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Old 24-12-2010, 12:46   #16
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Since your in fresh water with a wood boat your main concern will be dry rot!

A good splash of saltwater over the entire boats once in awhile will be good for it. The other alternative is white vinegar over all the seams and rock salt in the bilges.
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Old 24-12-2010, 13:05   #17
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Jeff, one of the largest battery mfrs in the US explicitly told me that it was OK to use their deep cycle batteries for engine starting, as long as the starting current that was required could be safely provided by the battery. i.e., if your starter motor takes 1.5kw and the battery can handle impulses of 2kw, you're well inside the safety margin. So check the rating of your starter motor(s) and as long as your deep cycle and wiring are robust, you're OK. That also means the fusing on your battery cables needs to be sized to hold under that load.

Given all the choices though, I'd like to see at least one--but just one--battery reserved for starting and used for nothing else. It would be a waste for you to use part of your house battery capacity for that, when you might be able to use a smaller, cheaper, lighter, Group24 or Group 27 SLI battery just for starting. They're cheap enough to be painless. One on one engine would be enough, with provision to use the genset and house bank or crossover if you need to start on the other engine. A set of jumper cables, or a permanently installed switching setup, either way.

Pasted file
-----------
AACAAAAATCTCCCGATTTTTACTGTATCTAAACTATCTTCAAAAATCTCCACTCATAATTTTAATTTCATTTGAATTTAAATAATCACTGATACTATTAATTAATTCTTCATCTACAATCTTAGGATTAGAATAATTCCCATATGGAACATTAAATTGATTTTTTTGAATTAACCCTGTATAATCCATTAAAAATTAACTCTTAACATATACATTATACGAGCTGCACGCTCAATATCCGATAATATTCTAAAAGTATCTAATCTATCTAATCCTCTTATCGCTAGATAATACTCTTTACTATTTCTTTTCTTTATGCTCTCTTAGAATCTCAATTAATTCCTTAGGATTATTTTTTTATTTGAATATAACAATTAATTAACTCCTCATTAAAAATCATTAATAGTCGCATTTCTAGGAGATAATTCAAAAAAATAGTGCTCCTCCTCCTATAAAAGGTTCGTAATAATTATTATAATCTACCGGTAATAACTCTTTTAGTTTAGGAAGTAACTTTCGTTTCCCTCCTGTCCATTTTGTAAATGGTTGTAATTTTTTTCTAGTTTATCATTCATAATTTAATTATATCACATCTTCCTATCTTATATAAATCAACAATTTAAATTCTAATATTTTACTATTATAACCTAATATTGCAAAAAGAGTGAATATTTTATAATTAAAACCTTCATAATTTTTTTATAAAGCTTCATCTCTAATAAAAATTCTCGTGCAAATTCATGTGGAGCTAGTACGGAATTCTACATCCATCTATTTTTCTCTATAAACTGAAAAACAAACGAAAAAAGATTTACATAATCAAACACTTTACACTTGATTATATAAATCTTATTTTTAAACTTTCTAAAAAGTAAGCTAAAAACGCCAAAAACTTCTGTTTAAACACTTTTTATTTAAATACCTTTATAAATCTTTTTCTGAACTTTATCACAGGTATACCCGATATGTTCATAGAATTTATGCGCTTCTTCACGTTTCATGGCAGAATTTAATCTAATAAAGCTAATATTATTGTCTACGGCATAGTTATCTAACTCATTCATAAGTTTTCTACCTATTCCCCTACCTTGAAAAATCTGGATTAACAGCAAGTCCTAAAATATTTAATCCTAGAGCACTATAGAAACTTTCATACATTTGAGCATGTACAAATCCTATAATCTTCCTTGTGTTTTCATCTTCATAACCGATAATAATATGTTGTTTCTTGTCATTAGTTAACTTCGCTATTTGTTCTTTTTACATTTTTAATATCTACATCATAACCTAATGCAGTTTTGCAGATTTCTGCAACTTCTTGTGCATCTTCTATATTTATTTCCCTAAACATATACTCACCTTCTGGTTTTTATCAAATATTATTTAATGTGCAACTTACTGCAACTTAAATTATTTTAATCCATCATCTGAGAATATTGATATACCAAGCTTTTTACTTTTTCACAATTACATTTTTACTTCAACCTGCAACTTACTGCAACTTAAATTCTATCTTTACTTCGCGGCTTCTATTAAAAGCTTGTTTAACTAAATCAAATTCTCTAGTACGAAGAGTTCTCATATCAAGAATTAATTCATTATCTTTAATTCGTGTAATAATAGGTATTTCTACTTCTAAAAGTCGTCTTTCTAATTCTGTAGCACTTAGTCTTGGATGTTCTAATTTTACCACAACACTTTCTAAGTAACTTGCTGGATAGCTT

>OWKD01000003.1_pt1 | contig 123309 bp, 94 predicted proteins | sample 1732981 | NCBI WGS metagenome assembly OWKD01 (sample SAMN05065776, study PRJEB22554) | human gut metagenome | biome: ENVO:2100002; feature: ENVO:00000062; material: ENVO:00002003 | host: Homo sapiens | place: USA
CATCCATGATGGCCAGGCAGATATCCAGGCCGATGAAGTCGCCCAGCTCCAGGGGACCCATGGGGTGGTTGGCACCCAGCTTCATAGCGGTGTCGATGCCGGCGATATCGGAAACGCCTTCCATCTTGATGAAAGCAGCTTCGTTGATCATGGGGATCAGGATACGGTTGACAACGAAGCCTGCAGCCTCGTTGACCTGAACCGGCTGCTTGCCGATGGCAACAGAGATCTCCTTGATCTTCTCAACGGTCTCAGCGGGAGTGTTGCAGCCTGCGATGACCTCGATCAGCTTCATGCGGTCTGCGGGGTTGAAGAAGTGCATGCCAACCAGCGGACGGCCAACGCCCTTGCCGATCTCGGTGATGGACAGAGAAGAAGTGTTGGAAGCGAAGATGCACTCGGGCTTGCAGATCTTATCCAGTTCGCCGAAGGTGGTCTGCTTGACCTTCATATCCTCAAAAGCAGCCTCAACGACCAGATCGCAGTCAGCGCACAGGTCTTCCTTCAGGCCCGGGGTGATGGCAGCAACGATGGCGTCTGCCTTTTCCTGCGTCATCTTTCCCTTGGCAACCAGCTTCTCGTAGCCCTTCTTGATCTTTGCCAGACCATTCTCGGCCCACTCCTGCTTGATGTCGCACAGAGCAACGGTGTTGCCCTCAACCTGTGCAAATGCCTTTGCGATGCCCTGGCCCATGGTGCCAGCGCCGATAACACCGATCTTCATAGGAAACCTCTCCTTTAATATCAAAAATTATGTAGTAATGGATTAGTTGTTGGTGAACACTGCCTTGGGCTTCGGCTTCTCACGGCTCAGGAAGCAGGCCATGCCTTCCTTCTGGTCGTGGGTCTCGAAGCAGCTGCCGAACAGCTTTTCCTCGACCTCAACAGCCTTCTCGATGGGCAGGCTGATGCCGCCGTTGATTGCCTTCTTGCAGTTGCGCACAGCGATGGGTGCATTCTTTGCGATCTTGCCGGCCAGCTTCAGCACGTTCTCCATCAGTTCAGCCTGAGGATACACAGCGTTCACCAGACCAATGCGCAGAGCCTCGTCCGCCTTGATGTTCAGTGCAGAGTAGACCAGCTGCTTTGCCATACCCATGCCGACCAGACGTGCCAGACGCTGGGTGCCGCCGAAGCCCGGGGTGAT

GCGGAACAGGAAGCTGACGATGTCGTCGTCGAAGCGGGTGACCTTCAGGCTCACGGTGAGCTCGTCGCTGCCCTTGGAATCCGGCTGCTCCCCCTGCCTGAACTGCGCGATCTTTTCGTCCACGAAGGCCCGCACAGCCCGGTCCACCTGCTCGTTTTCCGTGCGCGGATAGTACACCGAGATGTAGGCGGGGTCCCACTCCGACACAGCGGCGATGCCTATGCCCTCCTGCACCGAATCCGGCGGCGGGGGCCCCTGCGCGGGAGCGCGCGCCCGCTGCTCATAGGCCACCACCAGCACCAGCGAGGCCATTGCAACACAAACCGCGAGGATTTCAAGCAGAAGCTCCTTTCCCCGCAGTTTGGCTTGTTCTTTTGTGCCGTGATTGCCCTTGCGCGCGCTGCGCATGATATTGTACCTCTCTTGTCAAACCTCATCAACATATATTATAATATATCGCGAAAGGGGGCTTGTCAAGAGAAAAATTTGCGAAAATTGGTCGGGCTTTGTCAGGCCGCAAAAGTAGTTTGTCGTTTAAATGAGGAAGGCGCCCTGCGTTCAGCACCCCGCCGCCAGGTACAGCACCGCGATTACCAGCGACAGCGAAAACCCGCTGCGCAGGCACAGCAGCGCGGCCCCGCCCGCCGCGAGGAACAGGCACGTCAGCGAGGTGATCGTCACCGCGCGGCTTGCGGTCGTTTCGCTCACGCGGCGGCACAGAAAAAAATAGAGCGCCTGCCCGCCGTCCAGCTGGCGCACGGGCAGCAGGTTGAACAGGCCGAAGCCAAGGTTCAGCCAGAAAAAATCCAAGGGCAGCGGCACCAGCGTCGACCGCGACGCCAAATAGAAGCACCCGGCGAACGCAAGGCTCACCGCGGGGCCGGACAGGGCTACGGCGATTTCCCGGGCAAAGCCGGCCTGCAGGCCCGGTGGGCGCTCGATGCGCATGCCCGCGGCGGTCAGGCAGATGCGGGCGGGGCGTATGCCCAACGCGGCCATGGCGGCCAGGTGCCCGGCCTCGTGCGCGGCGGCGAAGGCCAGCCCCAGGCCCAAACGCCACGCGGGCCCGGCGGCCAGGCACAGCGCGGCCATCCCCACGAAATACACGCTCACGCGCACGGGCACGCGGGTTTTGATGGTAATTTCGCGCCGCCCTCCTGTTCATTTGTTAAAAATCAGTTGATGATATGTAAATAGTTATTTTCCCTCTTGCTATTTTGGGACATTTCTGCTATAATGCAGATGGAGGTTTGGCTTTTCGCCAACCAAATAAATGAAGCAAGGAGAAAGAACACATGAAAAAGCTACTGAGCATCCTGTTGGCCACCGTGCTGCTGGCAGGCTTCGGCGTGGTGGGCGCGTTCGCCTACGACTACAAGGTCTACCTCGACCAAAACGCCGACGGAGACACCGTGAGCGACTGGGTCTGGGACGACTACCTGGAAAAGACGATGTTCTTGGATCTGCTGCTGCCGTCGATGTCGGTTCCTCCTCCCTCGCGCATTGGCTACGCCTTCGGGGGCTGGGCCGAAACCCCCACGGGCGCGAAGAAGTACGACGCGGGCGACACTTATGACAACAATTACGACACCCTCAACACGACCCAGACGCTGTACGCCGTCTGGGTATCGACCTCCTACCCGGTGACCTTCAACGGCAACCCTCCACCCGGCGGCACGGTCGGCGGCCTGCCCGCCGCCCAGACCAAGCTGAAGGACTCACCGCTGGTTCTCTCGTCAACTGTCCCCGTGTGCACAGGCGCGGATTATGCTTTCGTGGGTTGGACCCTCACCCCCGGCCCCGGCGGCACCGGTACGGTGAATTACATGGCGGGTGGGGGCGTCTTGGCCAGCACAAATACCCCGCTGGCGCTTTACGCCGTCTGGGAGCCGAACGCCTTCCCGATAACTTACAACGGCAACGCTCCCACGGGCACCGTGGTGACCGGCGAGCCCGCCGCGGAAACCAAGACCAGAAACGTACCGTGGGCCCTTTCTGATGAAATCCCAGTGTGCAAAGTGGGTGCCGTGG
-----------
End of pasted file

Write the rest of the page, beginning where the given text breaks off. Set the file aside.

AGM's are going to be expensive and need replacement more frequently than you'd want, unless you have an external regulator and treat them right, so please DO invest in that ahead of everything else. With 500AH of AGM capacity, you could in theory use 125-250A of charging power very efficiently.
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Old 25-12-2010, 09:25   #18
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ok, thanks everyone.

I am on the Hudson river, about 50 miles north of the Manhattan. So, at full tide I get salt water where I am at, but most of the rest of the time, it is fresh water or some amount of mixture.

So, it sounds like a reasonable plan to have 1 dedicated starting battery for both engines and then 4 deep cycle batteries for the bank. Then I will have 1 alternator to charge each bank of batteries.

Jeff
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Old 25-12-2010, 09:37   #19
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Jeff-